Steve McQueen to make Fela Kuti biopic
Turner prize-winning artist and film-maker, who won a Bafta for debut feature Hunger, will direct and write a movie about the Afrobeat creator and Nigerian activist
Fela Kuti, performing in 1980
African superstar … Fela Kuti, performing in 1980. Photograph: David Corio/Michael Ochs Archives/Getty Images
Tuesday 8 December 2009 15.40 GMT Last modified on Monday 19 May 2014 18.01 BST
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British artist-turned-director Steve McQueen has signed up to direct a biopic of Fela Kuti, the larger-than-life musician who created Afrobeat, inspired James Brown to make funk music, almost ran for the presidency of Nigeria, and at one point had 27 wives.
Variety reports that McQueen will also co-write the screenplay for Fela with Biyi Bandele. The film, partly based on Michael Veal’s book Fela: The Life and Times of an African Musical Icon, is announced at a time of renewed interest in the controversial Nigerian star – he is also the subject of a new Broadway musical.
Fela Kuti, who died of an Aids-related illness in 1997, fused American jazz and funk rhythms with highlife to form Afrobeat, which became hugely popular across the continent and beyond in the 70s. He is said to have coined the phrase upon his return from a US tour with his group Africa 70.
The musician, who practised traditional African spiritualism, also spoke out publicly against the Nigerian dictatorship – and suffered the consequences. His 1977 album Zombie, with its attack on the country’s military, resulted in a raid on Kuti’s commune home and his elderly mother being thrown from a window to her death. Kuti responded by placing the coffin outside Nigerian president General Olusegun Obasanjo’s home.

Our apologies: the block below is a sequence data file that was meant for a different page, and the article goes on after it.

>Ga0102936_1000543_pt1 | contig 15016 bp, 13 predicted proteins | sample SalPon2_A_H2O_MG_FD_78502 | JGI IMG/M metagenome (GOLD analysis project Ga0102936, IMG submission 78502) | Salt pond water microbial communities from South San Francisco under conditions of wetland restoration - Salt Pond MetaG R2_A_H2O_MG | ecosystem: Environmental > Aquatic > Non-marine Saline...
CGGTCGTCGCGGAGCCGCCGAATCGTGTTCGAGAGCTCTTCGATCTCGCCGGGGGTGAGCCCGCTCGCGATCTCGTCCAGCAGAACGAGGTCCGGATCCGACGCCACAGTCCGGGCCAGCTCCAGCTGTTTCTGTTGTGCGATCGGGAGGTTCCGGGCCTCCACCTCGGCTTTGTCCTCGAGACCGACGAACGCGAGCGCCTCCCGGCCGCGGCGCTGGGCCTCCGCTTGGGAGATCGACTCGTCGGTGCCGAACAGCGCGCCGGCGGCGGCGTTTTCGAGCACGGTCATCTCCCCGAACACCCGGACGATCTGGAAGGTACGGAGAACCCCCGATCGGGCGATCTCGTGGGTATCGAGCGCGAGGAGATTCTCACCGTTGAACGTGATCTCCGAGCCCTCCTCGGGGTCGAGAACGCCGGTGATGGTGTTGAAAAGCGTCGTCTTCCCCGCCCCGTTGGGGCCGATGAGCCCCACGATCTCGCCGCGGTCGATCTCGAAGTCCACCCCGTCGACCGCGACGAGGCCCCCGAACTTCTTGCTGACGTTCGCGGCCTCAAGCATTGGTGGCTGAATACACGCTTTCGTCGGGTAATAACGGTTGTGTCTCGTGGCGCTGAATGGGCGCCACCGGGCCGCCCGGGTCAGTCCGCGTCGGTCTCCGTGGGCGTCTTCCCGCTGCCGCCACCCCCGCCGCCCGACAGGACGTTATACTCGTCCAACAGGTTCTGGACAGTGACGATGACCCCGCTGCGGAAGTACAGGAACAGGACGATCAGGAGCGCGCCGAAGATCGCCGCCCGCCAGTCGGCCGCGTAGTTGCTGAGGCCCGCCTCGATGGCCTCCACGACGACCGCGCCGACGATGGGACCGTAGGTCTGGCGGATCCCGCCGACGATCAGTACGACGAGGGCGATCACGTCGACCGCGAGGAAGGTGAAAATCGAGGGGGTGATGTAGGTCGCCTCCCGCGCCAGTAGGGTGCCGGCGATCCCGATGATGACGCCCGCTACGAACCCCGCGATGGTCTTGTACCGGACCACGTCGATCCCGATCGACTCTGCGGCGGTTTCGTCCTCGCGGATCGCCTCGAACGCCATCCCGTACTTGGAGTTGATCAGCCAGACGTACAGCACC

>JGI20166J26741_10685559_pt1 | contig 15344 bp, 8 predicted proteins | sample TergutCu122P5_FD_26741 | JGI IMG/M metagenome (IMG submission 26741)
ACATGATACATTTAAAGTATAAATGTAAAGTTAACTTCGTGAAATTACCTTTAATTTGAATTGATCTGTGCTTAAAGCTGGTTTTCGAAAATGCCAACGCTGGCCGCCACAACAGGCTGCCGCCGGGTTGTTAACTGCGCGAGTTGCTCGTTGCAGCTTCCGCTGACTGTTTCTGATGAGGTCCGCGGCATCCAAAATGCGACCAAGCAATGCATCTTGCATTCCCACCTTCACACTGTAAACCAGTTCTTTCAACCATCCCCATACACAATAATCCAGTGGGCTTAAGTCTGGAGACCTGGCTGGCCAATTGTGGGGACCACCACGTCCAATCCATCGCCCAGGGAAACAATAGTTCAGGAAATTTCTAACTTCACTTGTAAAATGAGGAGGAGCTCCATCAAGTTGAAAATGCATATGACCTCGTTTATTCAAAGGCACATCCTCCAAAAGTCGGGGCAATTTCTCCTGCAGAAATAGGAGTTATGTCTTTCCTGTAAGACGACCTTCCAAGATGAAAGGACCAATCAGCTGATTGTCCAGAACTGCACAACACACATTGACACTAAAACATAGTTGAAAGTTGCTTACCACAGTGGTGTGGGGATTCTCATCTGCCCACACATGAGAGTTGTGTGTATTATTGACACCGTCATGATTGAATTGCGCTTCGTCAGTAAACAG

In 1979 the musician, who called himself the Black President, attempted to run in Nigeria’s first elections for more than a decade, though his candidature was refused. In 1984 he told the Observer’s Peter Culshaw: “Anything could happen in Nigeria. If they get to the point that everyone trying to rule the place isn’t making any headway they might drop their guard and ask, ‘Fela, do you want to rule us today?’
“It would be a cultural and spiritual revolution. Every individual would feel like a president – nothing would obstruct people getting what is due to them.”
When he died, more than a million mourners filled the streets of Lagos.
James Schamus of Focus Pictures, which is producing Fela, said the musician might be “the most globally influential pop artist outside the Beatles in the last 50 years”. He added: “The Broadway show is pure joy, but Steve and Biyi’s vision is very cinematic and distinctive. Fela was a revolutionary figure in world culture, and Steve is an artist who had a strong vision of politics and the world even before he made his first film. They are kindred spirits.”
Hunger, McQueen’s feature-length directorial debut, about the last six weeks of IRA hunger striker Bobby Sands’ life, won him a Bafta for most promising newcomer earlier this year, as well as the Golden Camera award at Cannes and two gongs at the British independent film awards in 2008. McQueen turned to feature film-making after making his name as an artist, winning the Turner prize in 1999.